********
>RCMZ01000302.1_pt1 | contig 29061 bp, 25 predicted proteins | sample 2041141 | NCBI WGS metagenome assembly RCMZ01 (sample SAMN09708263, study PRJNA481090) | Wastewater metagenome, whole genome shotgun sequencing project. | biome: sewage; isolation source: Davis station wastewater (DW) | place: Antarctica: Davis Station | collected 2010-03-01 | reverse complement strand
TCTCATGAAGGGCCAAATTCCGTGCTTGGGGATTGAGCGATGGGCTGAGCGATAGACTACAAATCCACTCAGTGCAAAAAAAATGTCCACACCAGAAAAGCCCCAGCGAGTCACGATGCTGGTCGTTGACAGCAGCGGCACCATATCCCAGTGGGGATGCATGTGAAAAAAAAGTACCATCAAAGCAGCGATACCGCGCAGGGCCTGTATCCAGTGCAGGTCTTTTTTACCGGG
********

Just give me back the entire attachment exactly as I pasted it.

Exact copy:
>RCMZ01000302.1_pt1 | contig 29061 bp, 25 predicted proteins | sample 2041141 | NCBI WGS metagenome assembly RCMZ01 (sample SAMN09708263, study PRJNA481090) | Wastewater metagenome, whole genome shotgun sequencing project. | biome: sewage; isolation source: Davis station wastewater (DW) | place: Antarctica: Davis Station | collected 2010-03-01 | reverse complement strand
TCTCATGAAGGGCCAAATTCCGTGCTTGGGGATTGAGCGATGGGCTGAGCGATAGACTACAAATCCACTCAGTGCAAAAAAAATGTCCACACCAGAAAAGCCCCAGCGAGTCACGATGCTGGTCGTTGACAGCAGCGGCACCATATCCCAGTGGGGATGCATGTGAAAAAAAAGTACCATCAAAGCAGCGATACCGCGCAGGGCCTGTATCCAGTGCAGGTCTTTTTTACCGGG